Founding Gardeners by Andrea Wulf

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Synopsis

From the author of the acclaimed The Brother Gardeners, a fascinating look at the founding fathers from the unique and intimate perspective of their lives as gardeners, plantsmen, and farmers.
For the founding fathers, gardening, agriculture, and botany were elemental passions, as deeply ingrained in their characters as their belief in liberty for the nation they were creating. Andrea Wulf reveals for the first time this aspect of the revolutionary generation. She describes how, even as British ships gathered off Staten Island, George Washington wrote his estate manager about the garden at Mount Vernon; how a tour of English gardens renewed Thomas Jefferson’s and John Adams’s faith in their fledgling nation; how a trip to the great botanist John Bartram’s garden helped the delegates of the Constitutional Congress break their deadlock; and why James Madison is the forgotten father of American environmentalism. These and other stories reveal a guiding but previously overlooked ideology of the American Revolution.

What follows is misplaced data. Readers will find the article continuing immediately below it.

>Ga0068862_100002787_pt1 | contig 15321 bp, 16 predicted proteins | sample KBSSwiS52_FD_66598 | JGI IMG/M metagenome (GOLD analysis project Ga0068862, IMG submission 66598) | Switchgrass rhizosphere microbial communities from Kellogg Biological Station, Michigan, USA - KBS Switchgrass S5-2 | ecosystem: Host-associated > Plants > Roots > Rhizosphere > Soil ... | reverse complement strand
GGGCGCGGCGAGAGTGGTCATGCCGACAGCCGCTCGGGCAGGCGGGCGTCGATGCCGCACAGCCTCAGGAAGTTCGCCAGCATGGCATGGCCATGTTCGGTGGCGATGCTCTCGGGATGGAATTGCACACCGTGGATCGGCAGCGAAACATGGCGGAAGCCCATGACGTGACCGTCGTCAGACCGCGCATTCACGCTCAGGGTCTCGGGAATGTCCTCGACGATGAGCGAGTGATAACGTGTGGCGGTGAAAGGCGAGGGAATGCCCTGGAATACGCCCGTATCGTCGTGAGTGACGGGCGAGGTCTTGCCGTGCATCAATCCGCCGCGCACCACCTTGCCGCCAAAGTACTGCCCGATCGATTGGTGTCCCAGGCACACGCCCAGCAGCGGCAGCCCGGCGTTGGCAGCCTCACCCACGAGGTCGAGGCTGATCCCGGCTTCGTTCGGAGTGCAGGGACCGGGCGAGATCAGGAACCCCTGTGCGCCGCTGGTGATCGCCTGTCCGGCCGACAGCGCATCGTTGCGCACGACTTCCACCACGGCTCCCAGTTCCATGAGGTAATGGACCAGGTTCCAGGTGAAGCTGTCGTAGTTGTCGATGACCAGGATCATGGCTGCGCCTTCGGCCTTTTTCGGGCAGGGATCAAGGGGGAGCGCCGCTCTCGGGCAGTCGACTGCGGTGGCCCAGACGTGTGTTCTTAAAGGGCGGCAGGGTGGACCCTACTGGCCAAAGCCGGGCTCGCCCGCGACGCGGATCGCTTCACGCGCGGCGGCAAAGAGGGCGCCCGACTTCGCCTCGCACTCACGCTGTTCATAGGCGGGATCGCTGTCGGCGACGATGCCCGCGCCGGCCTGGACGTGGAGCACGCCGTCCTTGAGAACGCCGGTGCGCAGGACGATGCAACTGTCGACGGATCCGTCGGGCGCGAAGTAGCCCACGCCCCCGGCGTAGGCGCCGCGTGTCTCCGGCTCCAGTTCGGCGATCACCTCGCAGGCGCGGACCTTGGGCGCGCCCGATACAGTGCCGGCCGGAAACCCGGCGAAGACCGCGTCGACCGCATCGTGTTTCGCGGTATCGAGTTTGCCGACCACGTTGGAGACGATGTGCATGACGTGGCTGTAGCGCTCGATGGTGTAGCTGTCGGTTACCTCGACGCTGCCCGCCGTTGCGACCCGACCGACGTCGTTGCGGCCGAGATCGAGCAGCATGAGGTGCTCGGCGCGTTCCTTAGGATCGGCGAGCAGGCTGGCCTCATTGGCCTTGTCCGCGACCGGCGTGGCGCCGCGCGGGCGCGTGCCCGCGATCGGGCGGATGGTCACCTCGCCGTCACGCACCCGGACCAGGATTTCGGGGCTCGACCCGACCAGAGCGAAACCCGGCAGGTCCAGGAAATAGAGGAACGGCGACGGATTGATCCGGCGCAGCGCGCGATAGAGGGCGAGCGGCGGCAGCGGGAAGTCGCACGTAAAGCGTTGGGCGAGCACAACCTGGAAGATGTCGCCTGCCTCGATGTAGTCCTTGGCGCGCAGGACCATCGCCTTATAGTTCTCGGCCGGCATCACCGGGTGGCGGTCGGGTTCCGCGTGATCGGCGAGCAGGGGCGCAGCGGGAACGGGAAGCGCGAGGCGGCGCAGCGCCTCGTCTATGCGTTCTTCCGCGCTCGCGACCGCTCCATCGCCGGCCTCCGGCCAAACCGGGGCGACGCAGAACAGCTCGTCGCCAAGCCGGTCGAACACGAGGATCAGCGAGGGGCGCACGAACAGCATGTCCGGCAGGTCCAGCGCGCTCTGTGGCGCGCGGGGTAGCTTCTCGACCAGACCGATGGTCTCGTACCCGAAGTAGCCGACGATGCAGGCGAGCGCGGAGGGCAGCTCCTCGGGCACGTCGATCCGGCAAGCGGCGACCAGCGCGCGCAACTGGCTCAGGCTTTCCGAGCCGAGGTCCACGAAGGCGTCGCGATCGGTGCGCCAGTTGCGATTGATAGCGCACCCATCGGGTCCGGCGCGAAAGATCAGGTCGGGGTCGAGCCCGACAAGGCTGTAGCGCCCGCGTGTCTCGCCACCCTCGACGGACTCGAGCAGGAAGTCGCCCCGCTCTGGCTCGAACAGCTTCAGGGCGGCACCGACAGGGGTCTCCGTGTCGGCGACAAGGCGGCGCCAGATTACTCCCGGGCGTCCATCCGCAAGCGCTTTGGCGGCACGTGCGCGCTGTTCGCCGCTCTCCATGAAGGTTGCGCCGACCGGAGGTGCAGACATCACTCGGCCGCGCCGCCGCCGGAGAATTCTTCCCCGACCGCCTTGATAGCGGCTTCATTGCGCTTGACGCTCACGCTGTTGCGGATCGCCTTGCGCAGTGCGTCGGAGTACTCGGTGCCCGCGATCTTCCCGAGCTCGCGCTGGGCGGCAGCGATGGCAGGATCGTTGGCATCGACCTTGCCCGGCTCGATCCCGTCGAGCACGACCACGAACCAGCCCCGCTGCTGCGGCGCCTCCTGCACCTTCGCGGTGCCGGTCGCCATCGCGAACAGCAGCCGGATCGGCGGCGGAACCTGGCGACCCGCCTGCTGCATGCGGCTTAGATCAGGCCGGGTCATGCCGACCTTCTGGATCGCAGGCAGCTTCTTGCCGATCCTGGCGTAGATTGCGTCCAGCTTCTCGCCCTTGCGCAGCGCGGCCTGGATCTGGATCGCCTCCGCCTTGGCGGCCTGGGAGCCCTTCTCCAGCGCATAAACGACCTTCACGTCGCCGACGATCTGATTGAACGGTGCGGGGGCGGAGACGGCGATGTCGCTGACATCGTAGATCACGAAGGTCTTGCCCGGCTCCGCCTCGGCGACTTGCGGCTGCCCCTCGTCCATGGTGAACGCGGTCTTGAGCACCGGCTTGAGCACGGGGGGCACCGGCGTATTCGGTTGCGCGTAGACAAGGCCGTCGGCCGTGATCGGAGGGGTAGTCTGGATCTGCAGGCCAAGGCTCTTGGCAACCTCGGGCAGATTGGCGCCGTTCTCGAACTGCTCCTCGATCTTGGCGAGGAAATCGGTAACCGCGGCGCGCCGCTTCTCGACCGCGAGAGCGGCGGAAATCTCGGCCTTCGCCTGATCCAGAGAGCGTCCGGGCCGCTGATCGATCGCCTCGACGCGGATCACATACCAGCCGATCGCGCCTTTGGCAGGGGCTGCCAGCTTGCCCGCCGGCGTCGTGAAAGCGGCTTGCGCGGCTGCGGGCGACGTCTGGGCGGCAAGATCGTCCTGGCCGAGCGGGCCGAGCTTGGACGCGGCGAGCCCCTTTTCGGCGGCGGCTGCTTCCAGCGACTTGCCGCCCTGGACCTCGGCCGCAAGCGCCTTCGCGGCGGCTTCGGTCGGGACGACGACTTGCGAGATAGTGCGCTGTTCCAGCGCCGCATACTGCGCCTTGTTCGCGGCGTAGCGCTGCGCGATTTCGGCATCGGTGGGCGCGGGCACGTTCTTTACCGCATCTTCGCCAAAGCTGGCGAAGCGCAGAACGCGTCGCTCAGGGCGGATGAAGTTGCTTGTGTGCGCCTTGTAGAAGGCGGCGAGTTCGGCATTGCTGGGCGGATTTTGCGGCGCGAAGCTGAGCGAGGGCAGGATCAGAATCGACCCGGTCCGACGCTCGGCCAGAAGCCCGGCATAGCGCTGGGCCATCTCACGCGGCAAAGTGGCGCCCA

Founding Gardeners
adds depth and nuance to our understanding of the American experiment and provides us with a portrait of the founding fathers as they’ve never before been seen.


From the Hardcover edition.
 

About Andrea Wulf

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Andrea Wulf trained as a design historian at London's Royal College of Art. She is the author of The Brother Gardeners (long-listed for the Samuel Johnson Prize in 2008 and winner of the American Horticultural Society 2010 Book Award) and the coauthor (with Emma Gieben-Gamal) of This Other Eden. She has written for The Sunday Times (London), The Guardian, The New York Times, The Wall Street Journal, and the Financial Times, and appears regularly on BBC television and radio. She lives in London.
 
Published March 29, 2011 by Vintage. 352 pages
Genres: History, Crafts, Hobbies & Home, Science & Math. Non-fiction